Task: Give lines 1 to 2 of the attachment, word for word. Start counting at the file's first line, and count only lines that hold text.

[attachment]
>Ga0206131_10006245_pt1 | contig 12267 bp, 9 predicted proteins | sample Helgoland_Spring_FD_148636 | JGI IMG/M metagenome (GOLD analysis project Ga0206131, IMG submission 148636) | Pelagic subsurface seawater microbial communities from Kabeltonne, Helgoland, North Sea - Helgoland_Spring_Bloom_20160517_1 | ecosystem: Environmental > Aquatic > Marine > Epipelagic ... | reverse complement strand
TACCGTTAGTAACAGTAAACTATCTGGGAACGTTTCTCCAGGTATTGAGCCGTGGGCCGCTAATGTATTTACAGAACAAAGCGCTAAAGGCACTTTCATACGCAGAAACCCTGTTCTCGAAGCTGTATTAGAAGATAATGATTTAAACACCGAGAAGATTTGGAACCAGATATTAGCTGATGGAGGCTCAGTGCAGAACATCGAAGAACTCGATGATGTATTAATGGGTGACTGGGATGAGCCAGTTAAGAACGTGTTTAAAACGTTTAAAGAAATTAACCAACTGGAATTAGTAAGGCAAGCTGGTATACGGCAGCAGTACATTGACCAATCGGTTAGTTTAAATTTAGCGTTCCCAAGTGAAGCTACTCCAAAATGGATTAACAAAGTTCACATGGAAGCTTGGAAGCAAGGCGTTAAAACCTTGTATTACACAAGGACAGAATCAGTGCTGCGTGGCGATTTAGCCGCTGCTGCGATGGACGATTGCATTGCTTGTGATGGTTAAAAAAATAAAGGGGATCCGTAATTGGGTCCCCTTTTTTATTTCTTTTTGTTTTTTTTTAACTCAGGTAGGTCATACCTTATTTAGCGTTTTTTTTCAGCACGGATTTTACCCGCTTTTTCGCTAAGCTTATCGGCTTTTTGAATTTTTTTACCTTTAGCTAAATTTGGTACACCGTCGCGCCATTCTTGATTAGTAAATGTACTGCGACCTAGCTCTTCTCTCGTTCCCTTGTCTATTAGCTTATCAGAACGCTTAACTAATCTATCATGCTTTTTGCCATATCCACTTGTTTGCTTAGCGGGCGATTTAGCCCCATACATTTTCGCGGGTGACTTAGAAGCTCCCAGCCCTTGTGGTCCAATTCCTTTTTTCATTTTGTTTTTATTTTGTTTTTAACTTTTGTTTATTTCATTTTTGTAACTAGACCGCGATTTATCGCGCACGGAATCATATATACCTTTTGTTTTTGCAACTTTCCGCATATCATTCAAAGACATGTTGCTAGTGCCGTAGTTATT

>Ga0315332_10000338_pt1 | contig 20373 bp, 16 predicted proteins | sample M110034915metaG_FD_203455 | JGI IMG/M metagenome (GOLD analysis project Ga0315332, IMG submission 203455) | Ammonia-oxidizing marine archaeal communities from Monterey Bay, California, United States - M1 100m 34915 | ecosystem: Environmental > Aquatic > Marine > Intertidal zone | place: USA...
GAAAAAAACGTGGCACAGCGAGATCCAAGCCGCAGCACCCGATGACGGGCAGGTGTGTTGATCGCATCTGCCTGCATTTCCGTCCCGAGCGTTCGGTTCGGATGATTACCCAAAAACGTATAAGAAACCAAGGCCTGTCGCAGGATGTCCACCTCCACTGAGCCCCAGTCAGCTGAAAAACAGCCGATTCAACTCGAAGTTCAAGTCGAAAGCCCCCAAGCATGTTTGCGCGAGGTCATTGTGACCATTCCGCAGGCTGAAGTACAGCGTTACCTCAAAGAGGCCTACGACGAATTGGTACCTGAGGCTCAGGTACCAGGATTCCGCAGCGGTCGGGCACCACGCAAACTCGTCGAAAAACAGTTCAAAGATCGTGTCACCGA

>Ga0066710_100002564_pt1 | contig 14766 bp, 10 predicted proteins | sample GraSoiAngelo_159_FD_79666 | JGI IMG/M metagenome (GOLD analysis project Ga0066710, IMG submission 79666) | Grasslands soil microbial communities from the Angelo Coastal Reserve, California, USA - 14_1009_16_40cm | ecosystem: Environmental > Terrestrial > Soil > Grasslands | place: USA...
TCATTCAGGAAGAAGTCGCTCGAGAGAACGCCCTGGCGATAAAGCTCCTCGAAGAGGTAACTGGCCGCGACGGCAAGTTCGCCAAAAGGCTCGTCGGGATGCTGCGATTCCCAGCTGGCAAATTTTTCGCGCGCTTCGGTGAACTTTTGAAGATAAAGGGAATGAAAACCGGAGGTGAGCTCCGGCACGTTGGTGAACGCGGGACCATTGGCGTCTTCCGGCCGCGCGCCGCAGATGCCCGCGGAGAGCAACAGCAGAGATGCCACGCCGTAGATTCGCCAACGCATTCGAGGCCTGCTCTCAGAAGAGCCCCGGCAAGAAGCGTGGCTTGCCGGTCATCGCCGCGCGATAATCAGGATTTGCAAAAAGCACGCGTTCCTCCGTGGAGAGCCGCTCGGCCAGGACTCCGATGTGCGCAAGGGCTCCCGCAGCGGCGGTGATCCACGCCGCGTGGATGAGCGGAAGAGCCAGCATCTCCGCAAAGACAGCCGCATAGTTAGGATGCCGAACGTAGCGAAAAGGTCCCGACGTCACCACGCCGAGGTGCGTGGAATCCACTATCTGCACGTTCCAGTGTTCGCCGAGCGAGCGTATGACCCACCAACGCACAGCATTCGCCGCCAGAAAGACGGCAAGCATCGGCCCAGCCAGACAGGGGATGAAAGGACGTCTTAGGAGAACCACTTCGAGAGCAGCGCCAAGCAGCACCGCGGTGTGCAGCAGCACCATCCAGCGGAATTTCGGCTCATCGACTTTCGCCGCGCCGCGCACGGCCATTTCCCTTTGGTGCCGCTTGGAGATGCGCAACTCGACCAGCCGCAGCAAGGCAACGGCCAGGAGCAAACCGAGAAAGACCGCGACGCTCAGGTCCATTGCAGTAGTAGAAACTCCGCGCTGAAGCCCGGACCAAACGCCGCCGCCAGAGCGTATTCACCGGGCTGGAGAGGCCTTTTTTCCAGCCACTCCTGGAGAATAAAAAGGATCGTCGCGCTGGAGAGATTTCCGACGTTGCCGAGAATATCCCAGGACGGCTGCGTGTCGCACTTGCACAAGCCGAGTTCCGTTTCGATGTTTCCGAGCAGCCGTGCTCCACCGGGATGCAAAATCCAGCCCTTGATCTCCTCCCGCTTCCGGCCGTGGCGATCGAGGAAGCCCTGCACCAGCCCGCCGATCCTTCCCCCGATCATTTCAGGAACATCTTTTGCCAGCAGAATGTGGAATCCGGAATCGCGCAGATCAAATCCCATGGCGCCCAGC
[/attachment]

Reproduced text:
>Ga0206131_10006245_pt1 | contig 12267 bp, 9 predicted proteins | sample Helgoland_Spring_FD_148636 | JGI IMG/M metagenome (GOLD analysis project Ga0206131, IMG submission 148636) | Pelagic subsurface seawater microbial communities from Kabeltonne, Helgoland, North Sea - Helgoland_Spring_Bloom_20160517_1 | ecosystem: Environmental > Aquatic > Marine > Epipelagic ... | reverse complement strand
TACCGTTAGTAACAGTAAACTATCTGGGAACGTTTCTCCAGGTATTGAGCCGTGGGCCGCTAATGTATTTACAGAACAAAGCGCTAAAGGCACTTTCATACGCAGAAACCCTGTTCTCGAAGCTGTATTAGAAGATAATGATTTAAACACCGAGAAGATTTGGAACCAGATATTAGCTGATGGAGGCTCAGTGCAGAACATCGAAGAACTCGATGATGTATTAATGGGTGACTGGGATGAGCCAGTTAAGAACGTGTTTAAAACGTTTAAAGAAATTAACCAACTGGAATTAGTAAGGCAAGCTGGTATACGGCAGCAGTACATTGACCAATCGGTTAGTTTAAATTTAGCGTTCCCAAGTGAAGCTACTCCAAAATGGATTAACAAAGTTCACATGGAAGCTTGGAAGCAAGGCGTTAAAACCTTGTATTACACAAGGACAGAATCAGTGCTGCGTGGCGATTTAGCCGCTGCTGCGATGGACGATTGCATTGCTTGTGATGGTTAAAAAAATAAAGGGGATCCGTAATTGGGTCCCCTTTTTTATTTCTTTTTGTTTTTTTTTAACTCAGGTAGGTCATACCTTATTTAGCGTTTTTTTTCAGCACGGATTTTACCCGCTTTTTCGCTAAGCTTATCGGCTTTTTGAATTTTTTTACCTTTAGCTAAATTTGGTACACCGTCGCGCCATTCTTGATTAGTAAATGTACTGCGACCTAGCTCTTCTCTCGTTCCCTTGTCTATTAGCTTATCAGAACGCTTAACTAATCTATCATGCTTTTTGCCATATCCACTTGTTTGCTTAGCGGGCGATTTAGCCCCATACATTTTCGCGGGTGACTTAGAAGCTCCCAGCCCTTGTGGTCCAATTCCTTTTTTCATTTTGTTTTTATTTTGTTTTTAACTTTTGTTTATTTCATTTTTGTAACTAGACCGCGATTTATCGCGCACGGAATCATATATACCTTTTGTTTTTGCAACTTTCCGCATATCATTCAAAGACATGTTGCTAGTGCCGTAGTTATT